where rmax is the maximum radius beyond which the drop falls off of the surface. The maximum droplet radius is where the tangential component of droplet weight reaches the interfacial force at the contact-line. Following the force balance equation, the fall-off radius can be determined as Dimitrakopoulos and Higdon (1999).
Where ρ, σ, θr, θa, θavg, and α are liquid density, surface tension, receding contact angle, advancing contact angle, equilibrium contact angle, and the substrate inclination angle, which is 90° for vertical substrate, respectively. The fall-off radius, as seen in Equation (6), strongly depends on the contact angle of the liquid droplet on the condensing surface, for example, for hydrophobic substrates, the fall-off radius is smaller than hydrophilic surfaces. It should be noted the reduction in fall-off radius is equivalent to better thermal transfer as large droplets are removed and replaced by small droplets at a faster rate.
The overall heat transfer through the condensing surface is calculated by integrating the heat flux through one single droplet over the condenser surface area for all the droplets both large and small based on the number densities calculated earlier (Wu and Maa, 1976; Carey, 1992; AbuOrabi, 1998). The heat transfer rate for a single droplet, qd, is determined using the standard thermal resistive model (Miljkovic et al., 2013; Sikarwar et al., 2013) shown in Figure 2. The temperature drop from the saturated vapor, Tsat, to the substrate, Tw, is calculated considering all the thermal resistances in between namely the vapor-liquid interface resistance, the droplet curvature resistance, conduction resistance, coating resistance, and finally resistance through the substrate. The equation for the total temperature drop, Tt, is given by:
where δcoat, δbase, hfg, hint, kl, kcoat, and kbase are the coating thickness, the base thickness, the latent heat of vaporization, the interfacial heat transfer coefficient, liquid thermal conductivity, the coating thermal conductivity, and the base thermal conductivity. The heat transfer rate through a single droplet can be replaced using the latent heat equation for a droplet of growing radius and changing contact angle:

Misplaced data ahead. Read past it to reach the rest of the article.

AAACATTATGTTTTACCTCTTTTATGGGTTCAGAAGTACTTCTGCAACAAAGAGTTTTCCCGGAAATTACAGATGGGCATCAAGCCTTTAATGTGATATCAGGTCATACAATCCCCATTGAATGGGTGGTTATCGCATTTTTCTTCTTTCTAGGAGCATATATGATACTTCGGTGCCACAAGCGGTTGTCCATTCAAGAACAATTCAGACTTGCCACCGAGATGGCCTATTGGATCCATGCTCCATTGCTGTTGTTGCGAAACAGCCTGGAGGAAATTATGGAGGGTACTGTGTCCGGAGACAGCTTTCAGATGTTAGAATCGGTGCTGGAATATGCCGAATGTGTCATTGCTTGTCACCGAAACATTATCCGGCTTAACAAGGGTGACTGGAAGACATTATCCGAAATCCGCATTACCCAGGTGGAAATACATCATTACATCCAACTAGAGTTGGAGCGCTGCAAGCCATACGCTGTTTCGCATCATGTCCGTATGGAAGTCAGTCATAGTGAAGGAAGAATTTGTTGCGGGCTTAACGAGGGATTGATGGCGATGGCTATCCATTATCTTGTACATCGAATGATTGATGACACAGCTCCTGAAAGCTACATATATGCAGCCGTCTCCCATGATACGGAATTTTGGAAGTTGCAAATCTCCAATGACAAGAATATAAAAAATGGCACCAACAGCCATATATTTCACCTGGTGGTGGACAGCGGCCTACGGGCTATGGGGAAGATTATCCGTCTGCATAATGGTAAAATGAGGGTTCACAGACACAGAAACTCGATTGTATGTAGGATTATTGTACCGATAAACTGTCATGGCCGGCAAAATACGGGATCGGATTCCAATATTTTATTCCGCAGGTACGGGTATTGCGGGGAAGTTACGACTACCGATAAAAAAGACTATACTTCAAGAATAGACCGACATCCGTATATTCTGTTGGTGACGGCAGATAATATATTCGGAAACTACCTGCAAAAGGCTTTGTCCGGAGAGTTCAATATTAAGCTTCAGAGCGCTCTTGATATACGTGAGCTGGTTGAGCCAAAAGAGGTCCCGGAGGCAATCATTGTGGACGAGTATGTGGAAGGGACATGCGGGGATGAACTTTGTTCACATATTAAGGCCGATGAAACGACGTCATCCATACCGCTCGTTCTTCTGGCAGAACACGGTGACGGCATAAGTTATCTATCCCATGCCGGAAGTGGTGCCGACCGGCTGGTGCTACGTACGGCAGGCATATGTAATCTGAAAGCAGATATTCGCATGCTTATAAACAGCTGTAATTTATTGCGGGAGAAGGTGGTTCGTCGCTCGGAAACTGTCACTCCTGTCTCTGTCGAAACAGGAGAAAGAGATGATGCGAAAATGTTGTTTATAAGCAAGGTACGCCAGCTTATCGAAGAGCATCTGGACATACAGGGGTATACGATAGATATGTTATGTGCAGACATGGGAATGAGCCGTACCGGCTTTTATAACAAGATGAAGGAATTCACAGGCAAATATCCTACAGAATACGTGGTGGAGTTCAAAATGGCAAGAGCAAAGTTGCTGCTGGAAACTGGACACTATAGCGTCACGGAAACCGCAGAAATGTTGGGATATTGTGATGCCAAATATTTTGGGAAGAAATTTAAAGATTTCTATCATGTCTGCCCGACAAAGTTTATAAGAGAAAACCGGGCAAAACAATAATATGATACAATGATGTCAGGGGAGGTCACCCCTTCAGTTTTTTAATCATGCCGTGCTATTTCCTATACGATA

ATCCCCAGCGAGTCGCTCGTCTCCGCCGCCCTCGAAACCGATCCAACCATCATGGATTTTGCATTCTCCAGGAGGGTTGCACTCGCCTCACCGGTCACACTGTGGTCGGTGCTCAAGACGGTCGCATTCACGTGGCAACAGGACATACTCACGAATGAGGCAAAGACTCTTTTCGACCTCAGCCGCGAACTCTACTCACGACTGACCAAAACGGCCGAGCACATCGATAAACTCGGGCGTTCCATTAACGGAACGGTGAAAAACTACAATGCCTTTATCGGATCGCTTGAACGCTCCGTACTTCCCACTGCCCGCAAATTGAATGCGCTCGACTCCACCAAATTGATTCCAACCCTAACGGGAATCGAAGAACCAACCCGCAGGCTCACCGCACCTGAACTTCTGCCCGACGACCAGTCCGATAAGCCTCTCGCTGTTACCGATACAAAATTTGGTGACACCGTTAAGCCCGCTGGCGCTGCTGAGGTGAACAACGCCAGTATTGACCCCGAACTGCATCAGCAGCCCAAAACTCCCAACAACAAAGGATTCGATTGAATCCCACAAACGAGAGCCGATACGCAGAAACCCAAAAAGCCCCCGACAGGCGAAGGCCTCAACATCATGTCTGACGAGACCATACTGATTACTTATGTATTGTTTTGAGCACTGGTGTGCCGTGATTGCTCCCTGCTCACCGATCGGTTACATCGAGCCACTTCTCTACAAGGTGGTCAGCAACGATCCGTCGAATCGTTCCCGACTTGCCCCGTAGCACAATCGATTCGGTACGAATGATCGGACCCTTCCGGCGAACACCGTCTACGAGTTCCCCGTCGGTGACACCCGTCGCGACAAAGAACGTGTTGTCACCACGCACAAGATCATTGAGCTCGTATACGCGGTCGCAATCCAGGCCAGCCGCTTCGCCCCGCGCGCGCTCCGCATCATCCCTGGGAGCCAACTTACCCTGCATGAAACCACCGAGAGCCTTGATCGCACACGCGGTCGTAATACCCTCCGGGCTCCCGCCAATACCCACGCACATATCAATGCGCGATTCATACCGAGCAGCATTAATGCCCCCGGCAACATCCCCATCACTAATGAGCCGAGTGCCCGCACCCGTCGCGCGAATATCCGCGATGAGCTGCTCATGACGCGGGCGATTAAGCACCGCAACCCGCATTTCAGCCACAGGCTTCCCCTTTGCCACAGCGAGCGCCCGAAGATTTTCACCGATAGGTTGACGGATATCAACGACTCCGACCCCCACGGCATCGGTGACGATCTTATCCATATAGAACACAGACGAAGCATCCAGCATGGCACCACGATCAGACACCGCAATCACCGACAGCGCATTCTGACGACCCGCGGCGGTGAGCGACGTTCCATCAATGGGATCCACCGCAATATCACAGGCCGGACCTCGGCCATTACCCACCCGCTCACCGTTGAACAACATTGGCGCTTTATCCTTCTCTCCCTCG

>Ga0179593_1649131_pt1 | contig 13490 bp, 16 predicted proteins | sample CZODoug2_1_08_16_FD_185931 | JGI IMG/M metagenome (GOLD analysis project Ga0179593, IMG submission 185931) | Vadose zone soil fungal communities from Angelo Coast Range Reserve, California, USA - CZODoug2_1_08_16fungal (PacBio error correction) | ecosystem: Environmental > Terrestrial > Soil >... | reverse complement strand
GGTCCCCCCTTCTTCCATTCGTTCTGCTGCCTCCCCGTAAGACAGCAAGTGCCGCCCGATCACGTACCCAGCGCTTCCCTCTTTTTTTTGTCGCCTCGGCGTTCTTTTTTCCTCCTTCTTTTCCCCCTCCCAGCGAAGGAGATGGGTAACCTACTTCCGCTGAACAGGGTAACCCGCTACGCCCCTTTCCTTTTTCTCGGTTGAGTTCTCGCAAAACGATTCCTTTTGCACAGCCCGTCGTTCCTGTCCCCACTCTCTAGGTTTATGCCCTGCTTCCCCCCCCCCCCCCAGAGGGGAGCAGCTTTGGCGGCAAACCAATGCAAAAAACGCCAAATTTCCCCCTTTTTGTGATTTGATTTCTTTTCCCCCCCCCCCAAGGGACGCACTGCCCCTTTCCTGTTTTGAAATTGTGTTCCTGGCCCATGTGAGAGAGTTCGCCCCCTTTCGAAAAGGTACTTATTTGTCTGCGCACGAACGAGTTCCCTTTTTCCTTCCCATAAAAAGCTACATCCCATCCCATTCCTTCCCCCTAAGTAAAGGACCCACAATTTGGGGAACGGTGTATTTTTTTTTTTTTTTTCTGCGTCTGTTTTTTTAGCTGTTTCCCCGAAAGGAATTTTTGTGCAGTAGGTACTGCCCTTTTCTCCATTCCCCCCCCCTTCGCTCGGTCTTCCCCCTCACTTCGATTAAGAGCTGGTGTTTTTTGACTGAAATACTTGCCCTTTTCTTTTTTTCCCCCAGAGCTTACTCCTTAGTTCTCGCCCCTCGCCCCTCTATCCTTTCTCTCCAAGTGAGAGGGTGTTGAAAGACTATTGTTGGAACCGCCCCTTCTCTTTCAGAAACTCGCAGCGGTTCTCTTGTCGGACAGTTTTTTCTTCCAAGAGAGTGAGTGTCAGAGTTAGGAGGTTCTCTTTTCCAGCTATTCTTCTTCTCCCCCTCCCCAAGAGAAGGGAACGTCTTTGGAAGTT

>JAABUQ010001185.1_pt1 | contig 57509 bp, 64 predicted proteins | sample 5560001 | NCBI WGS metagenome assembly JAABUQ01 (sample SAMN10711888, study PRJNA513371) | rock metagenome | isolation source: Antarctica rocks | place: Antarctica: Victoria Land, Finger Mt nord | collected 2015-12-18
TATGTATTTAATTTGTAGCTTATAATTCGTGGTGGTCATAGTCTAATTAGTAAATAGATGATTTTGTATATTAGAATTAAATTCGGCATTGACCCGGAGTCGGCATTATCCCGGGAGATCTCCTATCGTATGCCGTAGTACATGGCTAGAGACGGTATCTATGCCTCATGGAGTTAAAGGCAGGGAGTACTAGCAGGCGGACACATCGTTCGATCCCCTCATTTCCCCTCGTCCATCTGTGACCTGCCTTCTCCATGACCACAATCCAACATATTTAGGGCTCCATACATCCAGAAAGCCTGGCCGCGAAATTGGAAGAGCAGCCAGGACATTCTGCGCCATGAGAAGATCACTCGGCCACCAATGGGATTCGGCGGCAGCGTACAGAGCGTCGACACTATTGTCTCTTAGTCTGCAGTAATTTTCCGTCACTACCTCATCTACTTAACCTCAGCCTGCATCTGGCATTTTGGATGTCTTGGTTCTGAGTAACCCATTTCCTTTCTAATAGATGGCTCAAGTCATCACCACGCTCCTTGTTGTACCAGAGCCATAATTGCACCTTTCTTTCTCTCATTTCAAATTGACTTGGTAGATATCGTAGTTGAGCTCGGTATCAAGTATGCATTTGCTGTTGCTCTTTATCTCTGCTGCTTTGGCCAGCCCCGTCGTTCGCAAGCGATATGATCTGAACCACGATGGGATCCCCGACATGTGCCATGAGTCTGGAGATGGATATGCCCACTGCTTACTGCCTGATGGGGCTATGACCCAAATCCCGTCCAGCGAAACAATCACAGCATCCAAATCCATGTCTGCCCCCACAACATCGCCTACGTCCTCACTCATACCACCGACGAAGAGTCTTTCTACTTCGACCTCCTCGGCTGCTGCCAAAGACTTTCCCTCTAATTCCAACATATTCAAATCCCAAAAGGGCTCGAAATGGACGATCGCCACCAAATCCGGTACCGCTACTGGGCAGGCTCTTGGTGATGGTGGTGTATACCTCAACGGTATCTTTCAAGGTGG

It should be noted that the first term in Equation (9) associated with the change in contact angle across the surface is only zero for surfaces with constant wettability. By plugging in Equation (8) back into Equation (7), the droplet growth rate can be found in terms of the temperature drop and the liquid and substrate properties.
Finally, the number density for small droplets can be calculated from integrating Equation (4) by replacing the droplet growth rate using Equation (10). As the number density function has to be continuous, the value for number density of the small drops at its upper limit should be equal to the lower limit of the number density of large drops. The radius where the large and small number density functions meet is called effective radius, re, which is equal to the half of the spacing between the active nucleation sites, lc, beyond which neighboring droplets can merge.
Therefore, the overall heat transfer rate, q′, through the condensing surface can be calculated via the following equation (Wu and Maa, 1976):
Figure 2. Drawing of droplet on a condenser surface with the related thermal resistance network that includes the liquid-vapor interface resistance, the curvature resistance, the droplet conduction resistance, the hydrophobic promoter resistance, and finally the thermal resistance in the substrate. The hydrophobic promoter has the thickness of δcoat on hydrophobic sites and zero on hydrophilic base.
Biphilic vs. Hydrophobic and Hydrophilic
Here, we are going to numerically compare the performance of the biphilic surfaces to all-hydrophobic and all-hydrophilic substrates. The previous models on condensation heat transfer are mostly applicable to substrates with constant wettability across the surface area; hence zero contact angle gradient with respect to droplet radius. However, for biphilic surfaces, the contact angle changes throughout the surface depending on the pattern size γ. Another important thing to consider when studying biphilic surfaces is the maximum or fall-off radius. For biphilic surfaces, first of all, the fall-off radius for droplets on hydrophobic site is different than fall-off radius on hydrophilic base due to the change in dynamic and equilibrium contact angles on these surfaces, and secondly, the fall-off radius is not determined by Equation (6) solely, but it also depends on the pattern size as for example, droplets growing on hydrophilic base cannot extend past the hydrophobic boundary on account of the reduction in adhesion forces. Thus, the maximum droplet radius on biphilic surfaces is found using the contact-line force balance combined with the pattern spacing.